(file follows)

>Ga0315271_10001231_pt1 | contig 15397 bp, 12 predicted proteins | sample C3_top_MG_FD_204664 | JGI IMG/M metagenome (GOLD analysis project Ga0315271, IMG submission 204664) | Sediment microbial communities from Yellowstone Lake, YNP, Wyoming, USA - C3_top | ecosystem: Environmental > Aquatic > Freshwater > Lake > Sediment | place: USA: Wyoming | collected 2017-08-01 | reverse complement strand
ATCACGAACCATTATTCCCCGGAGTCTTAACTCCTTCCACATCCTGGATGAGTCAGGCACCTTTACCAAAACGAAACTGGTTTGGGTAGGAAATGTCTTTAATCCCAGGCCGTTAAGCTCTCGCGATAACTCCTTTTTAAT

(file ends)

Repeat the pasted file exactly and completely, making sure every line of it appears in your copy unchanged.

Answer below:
>Ga0315271_10001231_pt1 | contig 15397 bp, 12 predicted proteins | sample C3_top_MG_FD_204664 | JGI IMG/M metagenome (GOLD analysis project Ga0315271, IMG submission 204664) | Sediment microbial communities from Yellowstone Lake, YNP, Wyoming, USA - C3_top | ecosystem: Environmental > Aquatic > Freshwater > Lake > Sediment | place: USA: Wyoming | collected 2017-08-01 | reverse complement strand
ATCACGAACCATTATTCCCCGGAGTCTTAACTCCTTCCACATCCTGGATGAGTCAGGCACCTTTACCAAAACGAAACTGGTTTGGGTAGGAAATGTCTTTAATCCCAGGCCGTTAAGCTCTCGCGATAACTCCTTTTTAAT